For three nights Alonzo kept his word, not because he believed in
the Yara, for he thought that the tales about her were all
nonsense, but because he could not bear the tears with which he
knew that Julia would greet him, if he confessed that he had
returned to the forest. But, in spite of this, the song rang in
his ears, and daily grew louder.

On the fourth night the attraction of the forest grew so strong
that neither the thought of Julia nor the promises he had made
her could hold him back. At eleven o'clock he plunged into the
cool darkness of the trees, and took the path that led straight
to the river. Yet, for the first time, he found that Julia's
warnings, though he had laughed at her at the moment, had
remained in his memory, and he glanced at the bushes with a
certain sense of fear which was quite new to him.

When he reached the river he paused and looked round for a moment
to make sure that the strange feeling of some one watching him
was fancy, and he was really alone. But the moon shone brightly
on every tree, and nothing was to be seen but his own shadow;
nothing was to be heard but the sound of the rippling stream.

He threw off his clothes, and was just about to dive in headlong,
when something--he did not know what--suddenly caused him to look
round. At the same instant the moon passed from behind a cloud,
and its rays fell on a beautiful golden-haired woman standing
half hidden by the ferns.

With one bound he caught up his mantle, and rushed headlong down
the path he had come, fearing at each step to feel a hand laid on
his shoulder. It was not till he had left the last trees behind
him, and was standing in the open plain, that he dared to look
round, and then he thought a figure in white was still standing
there waving her arms to and fro. This was enough; he ran along
the road harder than ever, and never paused till he was save in
his own room.

With the earliest rays of dawn he went back to the forest to see
whether he could find any traces of the Yara, but though he
searched every clump of bushes, and looked up every tree,
everything was empty, and the only voices he heard were those of
parrots, which are so ugly that they only drive people away.

'I think I must be mad,' he said to himself, 'and have dreamt all
that folly'; and going back to the city he began his daily work.
But either that was harder than usual, or he must be ill, for he
could not fix his mind upon it, and everybody he came across
during the day inquired if anything had happened to give him that
white, frightened look.

'I must be feverish,' he said to himself; 'after all, it is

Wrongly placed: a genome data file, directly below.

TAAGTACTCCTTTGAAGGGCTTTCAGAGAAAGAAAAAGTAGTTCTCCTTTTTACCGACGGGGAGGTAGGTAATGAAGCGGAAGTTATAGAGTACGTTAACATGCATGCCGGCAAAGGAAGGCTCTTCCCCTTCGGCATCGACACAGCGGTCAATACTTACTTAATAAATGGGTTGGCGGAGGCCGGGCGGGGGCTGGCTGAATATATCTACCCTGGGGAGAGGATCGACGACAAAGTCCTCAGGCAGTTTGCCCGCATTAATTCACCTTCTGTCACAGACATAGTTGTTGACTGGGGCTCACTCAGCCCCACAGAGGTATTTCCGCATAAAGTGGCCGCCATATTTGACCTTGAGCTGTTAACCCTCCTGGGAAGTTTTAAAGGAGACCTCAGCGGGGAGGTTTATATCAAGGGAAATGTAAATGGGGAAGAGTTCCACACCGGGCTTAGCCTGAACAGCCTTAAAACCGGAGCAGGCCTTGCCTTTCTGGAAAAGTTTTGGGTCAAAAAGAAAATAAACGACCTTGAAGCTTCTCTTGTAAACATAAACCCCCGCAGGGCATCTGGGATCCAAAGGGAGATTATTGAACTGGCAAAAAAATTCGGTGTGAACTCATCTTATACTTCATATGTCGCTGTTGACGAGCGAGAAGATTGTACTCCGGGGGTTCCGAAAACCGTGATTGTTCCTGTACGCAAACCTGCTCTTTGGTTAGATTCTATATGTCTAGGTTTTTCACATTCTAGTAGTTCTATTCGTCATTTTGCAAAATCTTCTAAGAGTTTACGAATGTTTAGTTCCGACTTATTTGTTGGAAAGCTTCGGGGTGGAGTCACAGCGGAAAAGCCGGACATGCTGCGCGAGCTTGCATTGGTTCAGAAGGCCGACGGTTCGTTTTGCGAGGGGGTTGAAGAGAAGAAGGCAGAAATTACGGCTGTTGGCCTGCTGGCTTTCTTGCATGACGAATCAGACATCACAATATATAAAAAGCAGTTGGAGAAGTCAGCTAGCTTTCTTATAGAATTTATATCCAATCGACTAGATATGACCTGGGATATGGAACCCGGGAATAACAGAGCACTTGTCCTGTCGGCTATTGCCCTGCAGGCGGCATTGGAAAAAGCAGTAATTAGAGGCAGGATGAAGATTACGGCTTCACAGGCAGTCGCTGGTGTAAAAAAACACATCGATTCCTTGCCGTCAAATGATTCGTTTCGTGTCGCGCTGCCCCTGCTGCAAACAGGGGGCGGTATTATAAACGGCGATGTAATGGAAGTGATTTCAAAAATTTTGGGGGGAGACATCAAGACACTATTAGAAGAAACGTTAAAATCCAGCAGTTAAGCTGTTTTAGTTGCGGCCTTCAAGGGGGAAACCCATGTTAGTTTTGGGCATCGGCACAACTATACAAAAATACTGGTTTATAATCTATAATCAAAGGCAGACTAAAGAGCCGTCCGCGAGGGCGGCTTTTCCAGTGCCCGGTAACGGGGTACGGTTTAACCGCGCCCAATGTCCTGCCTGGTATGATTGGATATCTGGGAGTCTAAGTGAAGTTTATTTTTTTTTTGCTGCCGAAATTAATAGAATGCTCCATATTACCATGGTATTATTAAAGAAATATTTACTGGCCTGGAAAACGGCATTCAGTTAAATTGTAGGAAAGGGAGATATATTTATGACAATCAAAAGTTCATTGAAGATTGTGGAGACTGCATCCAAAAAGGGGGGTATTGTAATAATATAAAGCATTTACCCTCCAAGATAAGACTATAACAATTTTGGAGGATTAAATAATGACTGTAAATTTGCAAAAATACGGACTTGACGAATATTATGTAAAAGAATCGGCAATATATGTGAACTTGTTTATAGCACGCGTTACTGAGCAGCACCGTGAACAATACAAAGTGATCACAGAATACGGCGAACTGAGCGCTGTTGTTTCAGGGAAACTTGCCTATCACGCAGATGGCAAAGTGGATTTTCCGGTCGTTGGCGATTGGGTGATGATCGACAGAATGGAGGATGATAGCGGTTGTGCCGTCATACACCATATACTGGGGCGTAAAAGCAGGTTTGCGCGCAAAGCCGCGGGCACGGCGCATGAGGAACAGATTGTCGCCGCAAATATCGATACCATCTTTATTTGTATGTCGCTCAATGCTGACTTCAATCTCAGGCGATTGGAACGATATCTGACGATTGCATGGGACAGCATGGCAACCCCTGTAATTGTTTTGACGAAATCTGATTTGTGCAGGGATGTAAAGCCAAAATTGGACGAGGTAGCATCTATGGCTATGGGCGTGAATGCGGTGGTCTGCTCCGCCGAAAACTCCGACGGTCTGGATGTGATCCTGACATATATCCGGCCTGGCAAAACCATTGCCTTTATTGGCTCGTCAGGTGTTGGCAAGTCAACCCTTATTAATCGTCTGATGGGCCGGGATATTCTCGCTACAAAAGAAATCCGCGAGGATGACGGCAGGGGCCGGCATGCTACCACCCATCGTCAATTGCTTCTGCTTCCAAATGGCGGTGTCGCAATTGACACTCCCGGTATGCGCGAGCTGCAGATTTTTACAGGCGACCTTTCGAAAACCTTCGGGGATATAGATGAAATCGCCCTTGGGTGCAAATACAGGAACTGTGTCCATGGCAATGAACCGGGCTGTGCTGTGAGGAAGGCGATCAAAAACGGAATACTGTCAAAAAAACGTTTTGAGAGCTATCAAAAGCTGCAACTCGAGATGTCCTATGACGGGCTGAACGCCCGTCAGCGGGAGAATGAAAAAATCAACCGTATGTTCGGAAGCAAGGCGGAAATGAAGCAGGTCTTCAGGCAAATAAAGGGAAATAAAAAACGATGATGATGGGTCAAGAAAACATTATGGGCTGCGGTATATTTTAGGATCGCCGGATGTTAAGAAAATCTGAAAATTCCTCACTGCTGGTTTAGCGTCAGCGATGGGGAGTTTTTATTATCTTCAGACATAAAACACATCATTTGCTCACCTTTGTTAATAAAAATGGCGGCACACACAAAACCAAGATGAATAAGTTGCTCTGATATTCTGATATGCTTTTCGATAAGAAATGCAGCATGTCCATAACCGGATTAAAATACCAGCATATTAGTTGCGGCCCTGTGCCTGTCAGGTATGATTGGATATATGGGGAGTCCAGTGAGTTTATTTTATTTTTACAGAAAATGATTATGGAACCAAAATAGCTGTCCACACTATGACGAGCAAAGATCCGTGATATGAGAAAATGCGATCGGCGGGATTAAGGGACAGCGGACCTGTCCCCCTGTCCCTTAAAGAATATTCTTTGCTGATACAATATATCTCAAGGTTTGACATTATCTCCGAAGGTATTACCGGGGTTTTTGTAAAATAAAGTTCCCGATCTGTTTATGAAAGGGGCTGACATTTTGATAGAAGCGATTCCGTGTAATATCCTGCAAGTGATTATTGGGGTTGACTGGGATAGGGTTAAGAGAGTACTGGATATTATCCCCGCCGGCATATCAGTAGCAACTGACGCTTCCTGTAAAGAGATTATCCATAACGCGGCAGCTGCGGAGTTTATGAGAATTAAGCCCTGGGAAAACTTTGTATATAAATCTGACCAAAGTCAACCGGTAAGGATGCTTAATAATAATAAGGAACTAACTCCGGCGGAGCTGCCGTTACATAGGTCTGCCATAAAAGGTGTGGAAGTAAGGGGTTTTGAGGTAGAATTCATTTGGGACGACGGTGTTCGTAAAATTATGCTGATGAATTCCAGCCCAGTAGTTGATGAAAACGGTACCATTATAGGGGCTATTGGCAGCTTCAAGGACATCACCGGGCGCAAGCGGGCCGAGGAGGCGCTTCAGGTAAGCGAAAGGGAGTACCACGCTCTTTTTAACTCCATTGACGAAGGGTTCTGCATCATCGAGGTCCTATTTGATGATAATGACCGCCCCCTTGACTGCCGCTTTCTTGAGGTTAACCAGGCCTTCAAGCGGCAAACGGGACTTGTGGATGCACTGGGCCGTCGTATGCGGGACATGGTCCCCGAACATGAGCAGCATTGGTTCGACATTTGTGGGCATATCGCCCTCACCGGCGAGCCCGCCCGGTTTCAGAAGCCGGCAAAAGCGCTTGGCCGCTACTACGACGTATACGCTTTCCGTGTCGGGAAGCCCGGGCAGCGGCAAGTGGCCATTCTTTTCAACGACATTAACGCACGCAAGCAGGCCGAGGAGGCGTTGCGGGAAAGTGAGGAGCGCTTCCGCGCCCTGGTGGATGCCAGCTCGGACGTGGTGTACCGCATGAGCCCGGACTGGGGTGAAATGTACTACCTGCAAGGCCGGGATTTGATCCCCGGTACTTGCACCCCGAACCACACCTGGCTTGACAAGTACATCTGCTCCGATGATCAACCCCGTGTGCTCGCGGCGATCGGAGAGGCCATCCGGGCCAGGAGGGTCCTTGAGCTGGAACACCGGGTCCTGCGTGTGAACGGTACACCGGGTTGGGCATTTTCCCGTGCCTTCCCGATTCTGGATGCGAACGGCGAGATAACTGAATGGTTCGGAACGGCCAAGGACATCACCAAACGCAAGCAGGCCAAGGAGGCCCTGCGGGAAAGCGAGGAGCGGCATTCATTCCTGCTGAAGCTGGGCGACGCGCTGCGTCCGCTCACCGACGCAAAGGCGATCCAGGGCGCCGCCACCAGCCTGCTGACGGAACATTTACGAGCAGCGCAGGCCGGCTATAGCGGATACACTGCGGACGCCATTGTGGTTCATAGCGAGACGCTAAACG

rather dangerous to take a cold bath when one is feeling so hot.'
Yet he knew, while he said it, that he was counting the hours for
night to come, that he might return to the forest.

In the evening he went as usual to the creeper-covered house.
But he had better have stayed away, as his face was so pale and
his manner so strange, that the poor girl saw that something
terrible had occurred. Alonzo, however, refused to answer any of
her questions, and all she could get was a promise to hear
everything the next day.

On pretence of a violent headache, he left Julia much earlier
than usual and hurried quickly home. Taking down a pistol, he
loaded it and put it in his belt, and a little before midnight he
stole out on the tips of his toes, so as to disturb nobody. Once
outside he hastened down the road which led to the forest.

He did not stop till he had reached the river pool, when holding
the pistol in his hand, he looked about him. At every little
noise-- the falling of a leaf, the rustle of an animal in the
bushes, the cry of a night-bird--he sprang up and cocked his
pistol in the direction of the sound. But though the moon still
shone he saw nothing, and by and by a kind of dreamy state seemed
to steal over him as he leant against a tree.

How long he remained in this condition he could not have told,
but suddenly he awoke with a start, on hearing his name uttered

'Who is that?' he cried, standing upright instantly; but only an
echo answered him. Then his eyes grew fascinated with the dark
waters of the pool close to his feet, and he looked at it as if
he could never look away.

He gazed steadily into the depths for some minutes, when he
became aware that down in the darkness was a bright spark, which
got rapidly bigger and brighter. Again that feeling of awful
fear took possession of him, and he tried to turn his eyes from
the pool. But it was no use; something stronger than himself
compelled him to keep them there.